Tuesday, April 24, 2007

Two Types of Anger

Angry people have been in the national news lately. I’m not talking about common annoyance; rather, I’m talking about passionate anger. I preached a sermon on anger a couple of Sundays ago. My text was Ephesians 4:26, 29, 31-32. The passage discusses two types of anger:

1. Good Anger – Righteous Indignation

Verse 26 is a direct quote from Psalm 4:4: “Be ye angry, and sin not.” (KJV) The Greek scholar A. T. Robertson called the construction in the verse a permissive imperative. The verse is not a command to be angry; rather, when we are angry for good reasons, we should carefully avoid sin. This type of anger is edifying (verse 29), and it desires justice. It is also temporary (verse 26) and doesn’t become a long-term obsession or grudge. God is described as being angry at times, so we can obviously be angry without sinning.

2. Bad Anger – Unrighteous Indignation

Verse 31 says that this type of sinful anger involves bitterness, malice, and evil speaking. It is a selfish type of anger, and it is not forgiving. I see more and more of this type of anger in America, especially involving public figures such as football coaches and pastors of megachurches. People seem to be obsessed in this regard. They accumulate ammunition (gossip) to use against people they hate, and they don’t stop to verify its accuracy. I am amazed at the number of churches that I have heard about recently that are torn with dissension. In most cases, at least in my neck of the woods, non-Christians are not pointing at churches and saying, “See how they love each other.”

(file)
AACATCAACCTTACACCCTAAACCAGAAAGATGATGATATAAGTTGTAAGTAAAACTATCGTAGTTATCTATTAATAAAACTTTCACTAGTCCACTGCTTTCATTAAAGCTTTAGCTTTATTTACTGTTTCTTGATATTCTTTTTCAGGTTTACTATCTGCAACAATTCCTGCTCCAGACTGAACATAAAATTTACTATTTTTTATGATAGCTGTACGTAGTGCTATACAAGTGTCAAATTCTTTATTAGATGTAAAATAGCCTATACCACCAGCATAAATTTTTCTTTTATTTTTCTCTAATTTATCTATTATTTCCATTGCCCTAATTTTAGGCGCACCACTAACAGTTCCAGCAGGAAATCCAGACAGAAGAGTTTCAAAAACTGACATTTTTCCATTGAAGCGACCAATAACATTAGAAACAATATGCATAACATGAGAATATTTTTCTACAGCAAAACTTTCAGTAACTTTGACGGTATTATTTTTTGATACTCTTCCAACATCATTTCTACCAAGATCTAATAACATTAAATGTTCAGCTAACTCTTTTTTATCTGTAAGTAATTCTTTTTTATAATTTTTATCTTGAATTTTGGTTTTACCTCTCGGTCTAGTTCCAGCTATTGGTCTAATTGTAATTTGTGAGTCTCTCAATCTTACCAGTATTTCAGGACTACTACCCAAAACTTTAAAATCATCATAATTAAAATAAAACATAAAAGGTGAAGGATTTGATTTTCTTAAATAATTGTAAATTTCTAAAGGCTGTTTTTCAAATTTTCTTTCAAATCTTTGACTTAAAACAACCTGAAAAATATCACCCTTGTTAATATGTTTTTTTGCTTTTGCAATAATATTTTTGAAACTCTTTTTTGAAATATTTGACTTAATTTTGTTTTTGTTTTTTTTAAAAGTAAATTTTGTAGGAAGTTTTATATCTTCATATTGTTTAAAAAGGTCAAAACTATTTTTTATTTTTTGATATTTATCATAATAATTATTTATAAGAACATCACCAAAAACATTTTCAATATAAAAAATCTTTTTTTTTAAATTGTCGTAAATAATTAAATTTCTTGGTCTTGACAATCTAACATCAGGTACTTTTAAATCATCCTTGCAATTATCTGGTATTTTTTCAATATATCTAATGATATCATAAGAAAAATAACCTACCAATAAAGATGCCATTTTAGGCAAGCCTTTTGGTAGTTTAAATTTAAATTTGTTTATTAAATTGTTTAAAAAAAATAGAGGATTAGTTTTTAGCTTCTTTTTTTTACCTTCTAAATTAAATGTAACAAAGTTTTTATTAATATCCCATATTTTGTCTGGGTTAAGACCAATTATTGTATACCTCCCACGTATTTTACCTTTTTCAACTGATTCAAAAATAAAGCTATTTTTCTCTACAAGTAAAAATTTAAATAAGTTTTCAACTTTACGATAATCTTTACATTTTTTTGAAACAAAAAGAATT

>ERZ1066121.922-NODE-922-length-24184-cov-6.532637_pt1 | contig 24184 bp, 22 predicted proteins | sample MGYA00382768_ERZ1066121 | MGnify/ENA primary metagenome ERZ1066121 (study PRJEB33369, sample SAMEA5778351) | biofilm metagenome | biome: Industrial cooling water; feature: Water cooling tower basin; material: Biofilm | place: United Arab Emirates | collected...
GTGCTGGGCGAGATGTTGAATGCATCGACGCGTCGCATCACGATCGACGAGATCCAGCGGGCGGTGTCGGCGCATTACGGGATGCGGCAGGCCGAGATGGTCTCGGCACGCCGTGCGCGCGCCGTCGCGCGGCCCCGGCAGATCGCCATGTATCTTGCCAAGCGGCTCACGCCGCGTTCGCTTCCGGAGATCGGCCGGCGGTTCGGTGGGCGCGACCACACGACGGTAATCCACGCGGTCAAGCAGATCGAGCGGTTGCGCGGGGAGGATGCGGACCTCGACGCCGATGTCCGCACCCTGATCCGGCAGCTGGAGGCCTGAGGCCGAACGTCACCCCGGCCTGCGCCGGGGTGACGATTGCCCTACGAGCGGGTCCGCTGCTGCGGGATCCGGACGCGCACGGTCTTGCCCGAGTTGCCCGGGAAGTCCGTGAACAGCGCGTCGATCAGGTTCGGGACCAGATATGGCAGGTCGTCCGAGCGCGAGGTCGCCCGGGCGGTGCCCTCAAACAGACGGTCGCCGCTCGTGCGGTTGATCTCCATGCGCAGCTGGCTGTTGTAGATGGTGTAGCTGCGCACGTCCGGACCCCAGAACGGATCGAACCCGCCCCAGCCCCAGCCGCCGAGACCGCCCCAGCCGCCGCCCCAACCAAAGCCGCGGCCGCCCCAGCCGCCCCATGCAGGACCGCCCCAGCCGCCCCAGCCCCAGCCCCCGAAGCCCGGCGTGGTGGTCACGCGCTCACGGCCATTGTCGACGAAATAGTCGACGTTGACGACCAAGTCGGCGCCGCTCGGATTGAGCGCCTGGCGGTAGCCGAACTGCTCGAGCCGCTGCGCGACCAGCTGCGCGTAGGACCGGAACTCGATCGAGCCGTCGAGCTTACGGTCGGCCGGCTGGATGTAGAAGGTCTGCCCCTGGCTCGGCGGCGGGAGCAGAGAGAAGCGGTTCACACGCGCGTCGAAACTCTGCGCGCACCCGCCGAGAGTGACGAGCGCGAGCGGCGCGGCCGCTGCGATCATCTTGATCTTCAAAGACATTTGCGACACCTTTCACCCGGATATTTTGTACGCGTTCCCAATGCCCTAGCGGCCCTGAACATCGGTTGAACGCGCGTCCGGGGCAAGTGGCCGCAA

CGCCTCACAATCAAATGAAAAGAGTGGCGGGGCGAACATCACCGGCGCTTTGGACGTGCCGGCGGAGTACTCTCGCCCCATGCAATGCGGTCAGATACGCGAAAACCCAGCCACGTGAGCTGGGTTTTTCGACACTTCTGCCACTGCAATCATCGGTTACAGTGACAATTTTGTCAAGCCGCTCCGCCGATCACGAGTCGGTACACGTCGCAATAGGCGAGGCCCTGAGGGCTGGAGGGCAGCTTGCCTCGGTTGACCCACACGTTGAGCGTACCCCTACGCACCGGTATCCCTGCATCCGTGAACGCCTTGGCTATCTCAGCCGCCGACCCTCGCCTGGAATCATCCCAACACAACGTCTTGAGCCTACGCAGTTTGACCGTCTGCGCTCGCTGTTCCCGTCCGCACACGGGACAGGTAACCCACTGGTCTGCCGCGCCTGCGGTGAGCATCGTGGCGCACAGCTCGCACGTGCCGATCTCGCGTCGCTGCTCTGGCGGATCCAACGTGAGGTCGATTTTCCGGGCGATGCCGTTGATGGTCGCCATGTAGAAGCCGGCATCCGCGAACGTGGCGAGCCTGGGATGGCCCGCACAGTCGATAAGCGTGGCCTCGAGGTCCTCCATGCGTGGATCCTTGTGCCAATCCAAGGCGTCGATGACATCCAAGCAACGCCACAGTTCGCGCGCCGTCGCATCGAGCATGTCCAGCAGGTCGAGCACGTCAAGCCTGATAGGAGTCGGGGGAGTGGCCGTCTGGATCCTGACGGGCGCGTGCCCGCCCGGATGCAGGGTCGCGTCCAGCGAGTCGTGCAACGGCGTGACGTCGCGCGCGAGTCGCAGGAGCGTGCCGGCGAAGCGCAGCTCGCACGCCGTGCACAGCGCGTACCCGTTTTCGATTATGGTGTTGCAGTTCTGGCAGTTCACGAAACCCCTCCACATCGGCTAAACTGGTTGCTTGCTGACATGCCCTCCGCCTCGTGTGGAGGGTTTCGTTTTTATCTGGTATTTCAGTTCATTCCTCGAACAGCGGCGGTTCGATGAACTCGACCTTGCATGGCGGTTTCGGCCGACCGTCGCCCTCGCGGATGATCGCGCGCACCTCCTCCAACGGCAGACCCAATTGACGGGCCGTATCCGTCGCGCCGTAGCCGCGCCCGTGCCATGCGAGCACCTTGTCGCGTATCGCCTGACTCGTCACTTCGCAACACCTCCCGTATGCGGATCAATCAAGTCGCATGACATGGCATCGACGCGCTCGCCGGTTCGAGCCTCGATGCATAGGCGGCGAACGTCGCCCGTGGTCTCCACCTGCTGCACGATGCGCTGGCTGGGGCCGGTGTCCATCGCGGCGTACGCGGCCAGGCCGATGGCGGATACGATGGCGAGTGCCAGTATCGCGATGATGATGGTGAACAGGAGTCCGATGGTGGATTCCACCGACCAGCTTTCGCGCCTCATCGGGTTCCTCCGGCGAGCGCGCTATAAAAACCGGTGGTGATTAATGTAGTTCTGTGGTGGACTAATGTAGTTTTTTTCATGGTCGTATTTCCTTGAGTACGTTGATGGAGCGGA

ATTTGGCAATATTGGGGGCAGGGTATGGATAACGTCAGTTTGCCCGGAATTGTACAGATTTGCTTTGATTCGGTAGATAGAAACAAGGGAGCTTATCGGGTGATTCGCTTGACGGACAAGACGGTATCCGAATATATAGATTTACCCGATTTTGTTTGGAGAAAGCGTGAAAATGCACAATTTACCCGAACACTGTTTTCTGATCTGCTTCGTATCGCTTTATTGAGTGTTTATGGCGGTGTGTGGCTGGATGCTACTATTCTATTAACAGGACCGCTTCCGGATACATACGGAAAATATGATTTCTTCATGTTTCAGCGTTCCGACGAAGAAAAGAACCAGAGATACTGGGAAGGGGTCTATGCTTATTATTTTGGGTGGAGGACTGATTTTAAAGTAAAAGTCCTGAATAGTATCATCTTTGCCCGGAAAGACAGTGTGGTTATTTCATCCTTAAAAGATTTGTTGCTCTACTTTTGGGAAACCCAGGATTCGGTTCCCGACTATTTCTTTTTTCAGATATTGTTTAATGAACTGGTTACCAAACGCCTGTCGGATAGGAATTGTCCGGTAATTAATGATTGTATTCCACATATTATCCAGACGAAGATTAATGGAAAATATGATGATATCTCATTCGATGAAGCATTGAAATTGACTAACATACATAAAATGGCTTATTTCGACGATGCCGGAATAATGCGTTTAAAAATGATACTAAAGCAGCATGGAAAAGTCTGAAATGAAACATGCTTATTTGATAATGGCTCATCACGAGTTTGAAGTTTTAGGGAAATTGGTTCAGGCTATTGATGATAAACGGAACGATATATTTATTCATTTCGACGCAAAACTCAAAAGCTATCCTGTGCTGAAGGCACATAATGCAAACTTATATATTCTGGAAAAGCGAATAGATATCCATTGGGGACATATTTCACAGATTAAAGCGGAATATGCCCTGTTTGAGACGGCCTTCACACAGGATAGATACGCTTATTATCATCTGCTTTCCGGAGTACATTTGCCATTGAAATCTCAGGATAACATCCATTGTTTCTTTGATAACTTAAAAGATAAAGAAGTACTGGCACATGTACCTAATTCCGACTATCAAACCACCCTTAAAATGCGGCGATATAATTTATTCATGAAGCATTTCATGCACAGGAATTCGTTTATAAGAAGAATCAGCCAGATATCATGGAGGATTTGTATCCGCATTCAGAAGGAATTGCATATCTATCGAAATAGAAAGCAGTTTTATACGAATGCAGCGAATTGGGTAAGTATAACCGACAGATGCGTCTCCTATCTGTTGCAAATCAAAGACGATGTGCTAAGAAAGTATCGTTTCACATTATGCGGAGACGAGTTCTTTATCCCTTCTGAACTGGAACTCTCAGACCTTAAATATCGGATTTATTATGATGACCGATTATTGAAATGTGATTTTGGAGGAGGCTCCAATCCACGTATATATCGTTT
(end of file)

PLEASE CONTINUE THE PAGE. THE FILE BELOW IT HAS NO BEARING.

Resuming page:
When one reads Galatians 5:19-21, one can see quite a number of fleshly fruits that are connected with bad anger. Lord, please help us to exhibit the fruits of the Spirit instead of the fruits of the flesh.

Tuesday, April 10, 2007

Edgar Young Mullins

I've been doing a lot of research lately on the soteriological beliefs of E. Y. Mullins. I'm not finished yet, but I have been fascinated so far. He believed in three of the five points of Calvinism. Mullins affirmed total depravity, unconditional election, and perseverance of the saints, but he denied limited atonement and irresistible grace. I affirm the same three points, as does Paige Patterson and many other Southern Baptists. Mullins was very influential in Southern Baptist life, serving as president of Southern Seminary from 1899 to 1928 and as chairman of the committee that formed the 1925 Baptist Faith and Message. Key SBC leaders before Mullins were five-point Calvinists. Mullins was very influential in shaping the soteriological views of the present-day SBC in which only 10 percent of pastors hold to all of the five points of Calvinism (according to LifeWay Research). If you are interested in the history of the SBC, you would do well to read about Mullins.